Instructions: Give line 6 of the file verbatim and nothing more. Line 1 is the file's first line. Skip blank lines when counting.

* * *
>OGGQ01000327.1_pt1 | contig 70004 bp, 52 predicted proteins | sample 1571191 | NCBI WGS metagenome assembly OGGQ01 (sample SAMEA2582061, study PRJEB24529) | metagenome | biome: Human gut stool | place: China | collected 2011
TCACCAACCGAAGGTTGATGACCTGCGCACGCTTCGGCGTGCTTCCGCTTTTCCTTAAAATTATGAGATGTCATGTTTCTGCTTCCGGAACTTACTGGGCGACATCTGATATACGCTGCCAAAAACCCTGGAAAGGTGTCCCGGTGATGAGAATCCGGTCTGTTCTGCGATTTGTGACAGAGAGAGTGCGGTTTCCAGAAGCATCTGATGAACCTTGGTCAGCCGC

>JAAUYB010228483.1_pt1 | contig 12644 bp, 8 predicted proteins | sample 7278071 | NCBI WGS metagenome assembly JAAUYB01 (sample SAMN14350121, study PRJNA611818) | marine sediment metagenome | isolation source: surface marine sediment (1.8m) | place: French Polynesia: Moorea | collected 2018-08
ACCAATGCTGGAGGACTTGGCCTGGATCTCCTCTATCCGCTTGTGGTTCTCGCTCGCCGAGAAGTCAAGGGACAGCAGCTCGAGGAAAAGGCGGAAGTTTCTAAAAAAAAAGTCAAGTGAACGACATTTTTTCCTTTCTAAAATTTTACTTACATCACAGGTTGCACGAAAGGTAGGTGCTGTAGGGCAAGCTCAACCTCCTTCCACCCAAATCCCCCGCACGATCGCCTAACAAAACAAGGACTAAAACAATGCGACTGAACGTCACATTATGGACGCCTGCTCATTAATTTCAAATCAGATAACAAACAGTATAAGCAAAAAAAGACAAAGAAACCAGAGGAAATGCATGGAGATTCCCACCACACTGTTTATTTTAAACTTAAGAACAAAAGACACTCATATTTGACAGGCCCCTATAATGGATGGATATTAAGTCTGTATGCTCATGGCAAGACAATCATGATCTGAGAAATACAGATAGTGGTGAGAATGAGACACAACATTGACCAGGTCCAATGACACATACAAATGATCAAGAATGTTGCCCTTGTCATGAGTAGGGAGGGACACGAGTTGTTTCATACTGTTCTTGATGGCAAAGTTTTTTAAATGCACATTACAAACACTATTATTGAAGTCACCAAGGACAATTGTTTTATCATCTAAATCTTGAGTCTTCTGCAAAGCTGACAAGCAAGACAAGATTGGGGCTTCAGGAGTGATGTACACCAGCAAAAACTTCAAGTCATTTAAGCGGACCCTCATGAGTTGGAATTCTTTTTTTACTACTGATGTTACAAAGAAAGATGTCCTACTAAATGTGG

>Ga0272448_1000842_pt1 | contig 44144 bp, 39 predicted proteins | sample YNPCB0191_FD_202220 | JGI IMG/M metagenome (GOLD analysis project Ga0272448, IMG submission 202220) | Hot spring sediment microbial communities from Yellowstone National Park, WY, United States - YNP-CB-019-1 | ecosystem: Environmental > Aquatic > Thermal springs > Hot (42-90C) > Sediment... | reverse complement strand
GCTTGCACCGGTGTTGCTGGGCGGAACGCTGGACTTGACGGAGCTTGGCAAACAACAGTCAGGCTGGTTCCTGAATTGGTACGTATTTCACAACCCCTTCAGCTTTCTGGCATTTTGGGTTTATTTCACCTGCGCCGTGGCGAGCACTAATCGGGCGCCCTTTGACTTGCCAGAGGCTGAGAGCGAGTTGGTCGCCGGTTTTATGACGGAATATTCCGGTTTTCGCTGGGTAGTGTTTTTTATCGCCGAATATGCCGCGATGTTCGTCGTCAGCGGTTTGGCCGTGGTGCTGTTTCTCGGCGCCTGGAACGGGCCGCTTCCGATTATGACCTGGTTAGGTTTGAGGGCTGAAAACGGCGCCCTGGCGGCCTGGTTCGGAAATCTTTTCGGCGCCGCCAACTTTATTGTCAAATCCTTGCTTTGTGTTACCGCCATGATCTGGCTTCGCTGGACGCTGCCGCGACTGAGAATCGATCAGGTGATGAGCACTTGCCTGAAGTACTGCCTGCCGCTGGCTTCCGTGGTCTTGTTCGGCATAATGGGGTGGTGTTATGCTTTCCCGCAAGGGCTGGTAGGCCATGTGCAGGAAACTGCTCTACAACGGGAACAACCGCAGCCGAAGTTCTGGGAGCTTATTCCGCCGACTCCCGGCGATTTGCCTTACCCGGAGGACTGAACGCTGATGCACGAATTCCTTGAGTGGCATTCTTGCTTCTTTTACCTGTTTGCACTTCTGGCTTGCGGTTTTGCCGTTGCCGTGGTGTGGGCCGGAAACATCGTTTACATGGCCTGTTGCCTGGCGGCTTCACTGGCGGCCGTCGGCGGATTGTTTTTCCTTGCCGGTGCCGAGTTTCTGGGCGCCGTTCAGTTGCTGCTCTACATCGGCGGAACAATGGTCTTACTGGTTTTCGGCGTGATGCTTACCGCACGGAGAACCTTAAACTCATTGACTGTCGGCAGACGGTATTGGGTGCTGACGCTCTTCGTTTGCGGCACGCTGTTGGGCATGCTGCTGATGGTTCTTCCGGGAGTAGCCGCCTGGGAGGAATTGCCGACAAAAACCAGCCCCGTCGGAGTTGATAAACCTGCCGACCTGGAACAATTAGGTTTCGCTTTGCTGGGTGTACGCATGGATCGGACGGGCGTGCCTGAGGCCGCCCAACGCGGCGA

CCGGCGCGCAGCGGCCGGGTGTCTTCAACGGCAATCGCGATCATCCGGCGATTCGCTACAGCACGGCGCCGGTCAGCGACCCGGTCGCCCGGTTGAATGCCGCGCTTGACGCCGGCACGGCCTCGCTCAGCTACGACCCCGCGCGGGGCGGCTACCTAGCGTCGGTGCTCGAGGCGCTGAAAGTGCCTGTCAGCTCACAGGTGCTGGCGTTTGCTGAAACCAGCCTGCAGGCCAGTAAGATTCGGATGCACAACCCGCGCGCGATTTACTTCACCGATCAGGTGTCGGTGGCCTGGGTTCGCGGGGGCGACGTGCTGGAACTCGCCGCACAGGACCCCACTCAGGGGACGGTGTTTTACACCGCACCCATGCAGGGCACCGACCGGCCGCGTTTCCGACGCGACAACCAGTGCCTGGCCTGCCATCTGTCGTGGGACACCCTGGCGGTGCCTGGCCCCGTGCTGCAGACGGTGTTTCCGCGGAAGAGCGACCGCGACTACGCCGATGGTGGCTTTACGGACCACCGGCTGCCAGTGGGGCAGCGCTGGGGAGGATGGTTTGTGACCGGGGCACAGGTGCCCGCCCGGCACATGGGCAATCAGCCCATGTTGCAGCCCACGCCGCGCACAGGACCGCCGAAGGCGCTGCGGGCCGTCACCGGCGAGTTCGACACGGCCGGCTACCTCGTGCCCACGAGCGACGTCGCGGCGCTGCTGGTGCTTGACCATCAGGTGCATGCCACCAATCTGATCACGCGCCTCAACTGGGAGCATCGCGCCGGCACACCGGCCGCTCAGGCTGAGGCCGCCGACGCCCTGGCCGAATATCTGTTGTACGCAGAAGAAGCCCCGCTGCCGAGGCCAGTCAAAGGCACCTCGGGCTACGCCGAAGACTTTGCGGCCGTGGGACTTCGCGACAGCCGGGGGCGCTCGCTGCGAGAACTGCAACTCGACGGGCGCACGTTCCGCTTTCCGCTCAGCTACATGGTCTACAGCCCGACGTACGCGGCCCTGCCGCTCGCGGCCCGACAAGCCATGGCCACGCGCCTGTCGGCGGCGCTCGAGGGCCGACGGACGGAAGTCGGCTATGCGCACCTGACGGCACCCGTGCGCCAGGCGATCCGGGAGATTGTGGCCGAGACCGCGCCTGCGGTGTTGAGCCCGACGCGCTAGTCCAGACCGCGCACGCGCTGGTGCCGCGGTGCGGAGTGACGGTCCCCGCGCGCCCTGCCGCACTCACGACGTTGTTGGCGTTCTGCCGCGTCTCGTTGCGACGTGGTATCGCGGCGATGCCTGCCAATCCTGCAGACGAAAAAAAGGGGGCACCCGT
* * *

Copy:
GCTTGCACCGGTGTTGCTGGGCGGAACGCTGGACTTGACGGAGCTTGGCAAACAACAGTCAGGCTGGTTCCTGAATTGGTACGTATTTCACAACCCCTTCAGCTTTCTGGCATTTTGGGTTTATTTCACCTGCGCCGTGGCGAGCACTAATCGGGCGCCCTTTGACTTGCCAGAGGCTGAGAGCGAGTTGGTCGCCGGTTTTATGACGGAATATTCCGGTTTTCGCTGGGTAGTGTTTTTTATCGCCGAATATGCCGCGATGTTCGTCGTCAGCGGTTTGGCCGTGGTGCTGTTTCTCGGCGCCTGGAACGGGCCGCTTCCGATTATGACCTGGTTAGGTTTGAGGGCTGAAAACGGCGCCCTGGCGGCCTGGTTCGGAAATCTTTTCGGCGCCGCCAACTTTATTGTCAAATCCTTGCTTTGTGTTACCGCCATGATCTGGCTTCGCTGGACGCTGCCGCGACTGAGAATCGATCAGGTGATGAGCACTTGCCTGAAGTACTGCCTGCCGCTGGCTTCCGTGGTCTTGTTCGGCATAATGGGGTGGTGTTATGCTTTCCCGCAAGGGCTGGTAGGCCATGTGCAGGAAACTGCTCTACAACGGGAACAACCGCAGCCGAAGTTCTGGGAGCTTATTCCGCCGACTCCCGGCGATTTGCCTTACCCGGAGGACTGAACGCTGATGCACGAATTCCTTGAGTGGCATTCTTGCTTCTTTTACCTGTTTGCACTTCTGGCTTGCGGTTTTGCCGTTGCCGTGGTGTGGGCCGGAAACATCGTTTACATGGCCTGTTGCCTGGCGGCTTCACTGGCGGCCGTCGGCGGATTGTTTTTCCTTGCCGGTGCCGAGTTTCTGGGCGCCGTTCAGTTGCTGCTCTACATCGGCGGAACAATGGTCTTACTGGTTTTCGGCGTGATGCTTACCGCACGGAGAACCTTAAACTCATTGACTGTCGGCAGACGGTATTGGGTGCTGACGCTCTTCGTTTGCGGCACGCTGTTGGGCATGCTGCTGATGGTTCTTCCGGGAGTAGCCGCCTGGGAGGAATTGCCGACAAAAACCAGCCCCGTCGGAGTTGATAAACCTGCCGACCTGGAACAATTAGGTTTCGCTTTGCTGGGTGTACGCATGGATCGGACGGGCGTGCCTGAGGCCGCCCAACGCGGCGA